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                      Why ? The cd you use everyday isn’t a program, and it does matter.

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                        Exactly, but the title implies that there is no cd program, which is untrue. “cd is probably not a program” or “cd is not only a program” is more accurate and less misleading imo.

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                    How new is this? When I left the DOS world decades ago now I remember having to learn chdir instead of cd and adding an alias for cd. No idea what platform that was, could have been a linux or sunos or Digital Unix. Is my memory faulty or was cd really added later?

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                      Until Unix V7 chdir was used indeed.

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                    One niggle about the Unnecessary cd in shell scripts section, if you’re working with Makefiles (yes, I know, not a script per say), then the pattern the OP is railing against could be needed, as each command in a Makefile’s rule is stateless, so you’d may want to set a dir macro or env. Just wanted to point out this little exception found in the real world.

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                      “So why does it make a difference whether cd is a builtin or a standalone executable? Let me give three examples.”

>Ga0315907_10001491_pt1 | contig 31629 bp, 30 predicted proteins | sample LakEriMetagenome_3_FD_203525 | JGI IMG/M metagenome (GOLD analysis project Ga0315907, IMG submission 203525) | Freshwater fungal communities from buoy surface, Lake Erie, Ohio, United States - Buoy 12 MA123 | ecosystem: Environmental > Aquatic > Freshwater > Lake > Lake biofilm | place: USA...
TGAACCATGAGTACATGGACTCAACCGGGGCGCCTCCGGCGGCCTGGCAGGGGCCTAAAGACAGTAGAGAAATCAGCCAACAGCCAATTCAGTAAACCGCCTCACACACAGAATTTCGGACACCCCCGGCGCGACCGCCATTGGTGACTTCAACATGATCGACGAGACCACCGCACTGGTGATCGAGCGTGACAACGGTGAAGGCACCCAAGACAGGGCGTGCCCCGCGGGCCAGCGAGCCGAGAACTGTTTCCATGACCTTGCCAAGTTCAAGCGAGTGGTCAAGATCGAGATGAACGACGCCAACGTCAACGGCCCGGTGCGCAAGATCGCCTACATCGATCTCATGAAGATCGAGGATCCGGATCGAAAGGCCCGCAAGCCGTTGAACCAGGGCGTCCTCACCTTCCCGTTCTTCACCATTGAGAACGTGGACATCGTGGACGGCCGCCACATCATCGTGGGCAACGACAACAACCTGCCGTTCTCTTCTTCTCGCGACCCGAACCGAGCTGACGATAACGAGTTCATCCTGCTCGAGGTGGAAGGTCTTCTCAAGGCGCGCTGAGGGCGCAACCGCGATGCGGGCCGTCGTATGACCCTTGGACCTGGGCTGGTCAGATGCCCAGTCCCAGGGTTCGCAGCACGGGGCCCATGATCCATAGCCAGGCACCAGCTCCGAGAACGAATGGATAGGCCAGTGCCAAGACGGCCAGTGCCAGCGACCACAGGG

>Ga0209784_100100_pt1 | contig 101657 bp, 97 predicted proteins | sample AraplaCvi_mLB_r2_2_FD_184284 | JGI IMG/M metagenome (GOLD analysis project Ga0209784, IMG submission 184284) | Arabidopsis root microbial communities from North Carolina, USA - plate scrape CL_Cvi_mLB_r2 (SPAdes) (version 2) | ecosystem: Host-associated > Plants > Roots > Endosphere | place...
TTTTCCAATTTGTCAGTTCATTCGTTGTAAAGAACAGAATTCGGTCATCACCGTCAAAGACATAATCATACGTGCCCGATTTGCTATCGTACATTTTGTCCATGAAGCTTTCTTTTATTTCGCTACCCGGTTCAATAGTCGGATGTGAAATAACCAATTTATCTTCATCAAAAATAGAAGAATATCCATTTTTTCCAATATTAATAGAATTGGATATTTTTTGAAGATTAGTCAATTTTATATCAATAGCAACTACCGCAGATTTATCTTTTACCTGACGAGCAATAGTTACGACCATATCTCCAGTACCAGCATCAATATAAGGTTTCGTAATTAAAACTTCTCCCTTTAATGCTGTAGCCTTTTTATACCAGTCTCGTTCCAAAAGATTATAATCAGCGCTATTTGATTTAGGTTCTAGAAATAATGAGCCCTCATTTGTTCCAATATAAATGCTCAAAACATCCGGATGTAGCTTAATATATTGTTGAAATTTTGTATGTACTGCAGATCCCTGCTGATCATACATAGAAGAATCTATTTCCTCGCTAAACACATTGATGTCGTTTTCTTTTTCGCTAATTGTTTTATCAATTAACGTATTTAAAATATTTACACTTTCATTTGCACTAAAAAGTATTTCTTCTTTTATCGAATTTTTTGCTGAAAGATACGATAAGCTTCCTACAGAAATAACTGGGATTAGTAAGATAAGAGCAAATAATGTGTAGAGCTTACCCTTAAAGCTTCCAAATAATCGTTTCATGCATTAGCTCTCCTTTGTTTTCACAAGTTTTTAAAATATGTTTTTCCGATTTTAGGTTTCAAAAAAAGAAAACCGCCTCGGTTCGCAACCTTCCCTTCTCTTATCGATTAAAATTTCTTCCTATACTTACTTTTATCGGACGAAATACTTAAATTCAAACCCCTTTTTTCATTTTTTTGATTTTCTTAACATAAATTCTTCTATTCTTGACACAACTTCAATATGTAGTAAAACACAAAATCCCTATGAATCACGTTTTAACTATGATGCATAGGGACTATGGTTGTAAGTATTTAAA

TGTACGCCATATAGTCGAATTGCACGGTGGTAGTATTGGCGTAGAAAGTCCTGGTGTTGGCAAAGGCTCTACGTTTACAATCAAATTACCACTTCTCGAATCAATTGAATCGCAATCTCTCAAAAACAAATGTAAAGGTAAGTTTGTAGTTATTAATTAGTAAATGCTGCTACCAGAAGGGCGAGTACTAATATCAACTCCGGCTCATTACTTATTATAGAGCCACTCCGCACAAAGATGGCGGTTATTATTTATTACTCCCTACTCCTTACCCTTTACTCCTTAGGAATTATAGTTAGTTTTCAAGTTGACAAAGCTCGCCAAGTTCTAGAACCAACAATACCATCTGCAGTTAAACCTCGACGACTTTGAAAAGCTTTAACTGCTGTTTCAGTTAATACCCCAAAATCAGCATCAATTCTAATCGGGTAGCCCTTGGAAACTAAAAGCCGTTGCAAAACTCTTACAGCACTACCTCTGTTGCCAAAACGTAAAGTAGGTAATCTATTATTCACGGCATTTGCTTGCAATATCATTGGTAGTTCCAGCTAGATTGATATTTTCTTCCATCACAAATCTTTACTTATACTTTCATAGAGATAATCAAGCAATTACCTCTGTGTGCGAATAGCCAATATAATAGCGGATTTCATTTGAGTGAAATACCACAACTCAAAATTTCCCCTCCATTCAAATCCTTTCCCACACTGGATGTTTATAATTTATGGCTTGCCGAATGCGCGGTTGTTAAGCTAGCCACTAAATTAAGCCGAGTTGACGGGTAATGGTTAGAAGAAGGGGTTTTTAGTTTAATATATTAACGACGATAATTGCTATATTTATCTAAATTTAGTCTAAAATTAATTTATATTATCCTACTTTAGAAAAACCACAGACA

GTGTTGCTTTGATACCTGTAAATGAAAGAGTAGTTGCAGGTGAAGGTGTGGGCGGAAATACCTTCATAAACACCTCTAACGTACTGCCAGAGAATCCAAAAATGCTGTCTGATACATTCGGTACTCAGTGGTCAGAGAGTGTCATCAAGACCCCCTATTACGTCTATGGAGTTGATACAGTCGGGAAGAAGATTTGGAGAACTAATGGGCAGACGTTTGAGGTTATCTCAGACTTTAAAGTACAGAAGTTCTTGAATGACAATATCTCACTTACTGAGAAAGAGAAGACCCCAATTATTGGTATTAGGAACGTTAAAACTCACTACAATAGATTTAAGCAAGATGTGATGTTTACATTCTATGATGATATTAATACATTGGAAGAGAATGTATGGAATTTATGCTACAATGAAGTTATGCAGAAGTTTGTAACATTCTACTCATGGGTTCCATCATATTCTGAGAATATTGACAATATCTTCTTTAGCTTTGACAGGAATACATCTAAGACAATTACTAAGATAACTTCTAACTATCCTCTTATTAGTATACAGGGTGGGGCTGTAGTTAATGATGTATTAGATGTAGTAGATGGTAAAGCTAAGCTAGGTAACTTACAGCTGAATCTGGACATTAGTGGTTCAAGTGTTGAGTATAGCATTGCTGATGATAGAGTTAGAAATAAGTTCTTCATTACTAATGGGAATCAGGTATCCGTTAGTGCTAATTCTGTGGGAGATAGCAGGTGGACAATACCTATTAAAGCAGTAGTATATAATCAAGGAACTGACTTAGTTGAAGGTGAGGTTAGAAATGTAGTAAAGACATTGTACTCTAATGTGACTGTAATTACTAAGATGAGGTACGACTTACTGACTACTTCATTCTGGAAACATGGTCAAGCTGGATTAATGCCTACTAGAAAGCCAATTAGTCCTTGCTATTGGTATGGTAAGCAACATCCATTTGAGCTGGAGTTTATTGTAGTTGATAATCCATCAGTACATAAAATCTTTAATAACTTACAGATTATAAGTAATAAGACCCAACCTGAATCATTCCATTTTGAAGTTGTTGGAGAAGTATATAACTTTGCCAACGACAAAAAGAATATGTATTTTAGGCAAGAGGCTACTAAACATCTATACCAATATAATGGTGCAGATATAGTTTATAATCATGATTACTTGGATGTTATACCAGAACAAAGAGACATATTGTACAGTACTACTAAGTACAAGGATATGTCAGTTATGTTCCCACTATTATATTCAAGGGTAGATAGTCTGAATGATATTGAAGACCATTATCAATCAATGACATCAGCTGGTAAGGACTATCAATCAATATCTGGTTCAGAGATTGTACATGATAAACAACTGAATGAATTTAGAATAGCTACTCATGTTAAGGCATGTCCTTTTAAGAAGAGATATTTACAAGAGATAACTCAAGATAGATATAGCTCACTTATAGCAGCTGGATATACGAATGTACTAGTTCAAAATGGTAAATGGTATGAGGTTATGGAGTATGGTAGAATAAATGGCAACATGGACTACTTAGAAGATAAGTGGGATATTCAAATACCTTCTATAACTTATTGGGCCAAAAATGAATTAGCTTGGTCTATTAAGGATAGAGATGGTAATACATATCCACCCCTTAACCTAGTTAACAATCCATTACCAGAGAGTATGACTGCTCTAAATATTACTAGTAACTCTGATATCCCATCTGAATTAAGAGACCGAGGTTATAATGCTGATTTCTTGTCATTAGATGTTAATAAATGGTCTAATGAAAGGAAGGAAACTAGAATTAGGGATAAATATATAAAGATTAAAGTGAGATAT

To those 3 examples, I’d like to add a fourth one: it’s harder for other processes launched from the shell to do a cd for the user. Broot, for example, must be launched by a special script or command to change the current directory of the user ( https://dystroy.org/broot/install-br/ ). This isn’t always obvious for users who wonder why broot wants to install a shell function.

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                        It’s also not universally true that the current working directory is a kernel-level abstraction on POSIX systems. It’s entirely possible to implement it in userspace and either do the path expansion for relative paths in userspace or (on more modern systems) use openat and friends with the file descriptor of the current working directory.

                        Linux shells are often in an exciting half-way state to this because the working directory in userspace and the kernel may not match. When you cd to a symlink, the kernel’s idea of the current working directory is the target of the link, but the userspace view is the source. When you cd .., bash (at least, probably other shells) uses the userspace view to go back to the path that you expected. You can see this mismatch in this simple example:

                        $ cd /tmp/
                        $ mkdir foo
                        $ ln -s foo bar
                        $ cd bar
                        $ stat /proc/self/cwd # Look at the kernel's view of current working directory
                          File: /proc/self/cwd -> /tmp/foo
                        $ pwd # Look at the userspace view of the current working directory
                        $ echo $PWD # Look at the userspace view of the current working directory another way

                        If I were designing a POSIX system from scratch, I’d make the current working directory a purely userspace abstraction. There’s no need for the kernel to know about it (especially not now that openat exists) and if there’s only one copy of it then it can’t get out of sync with itself.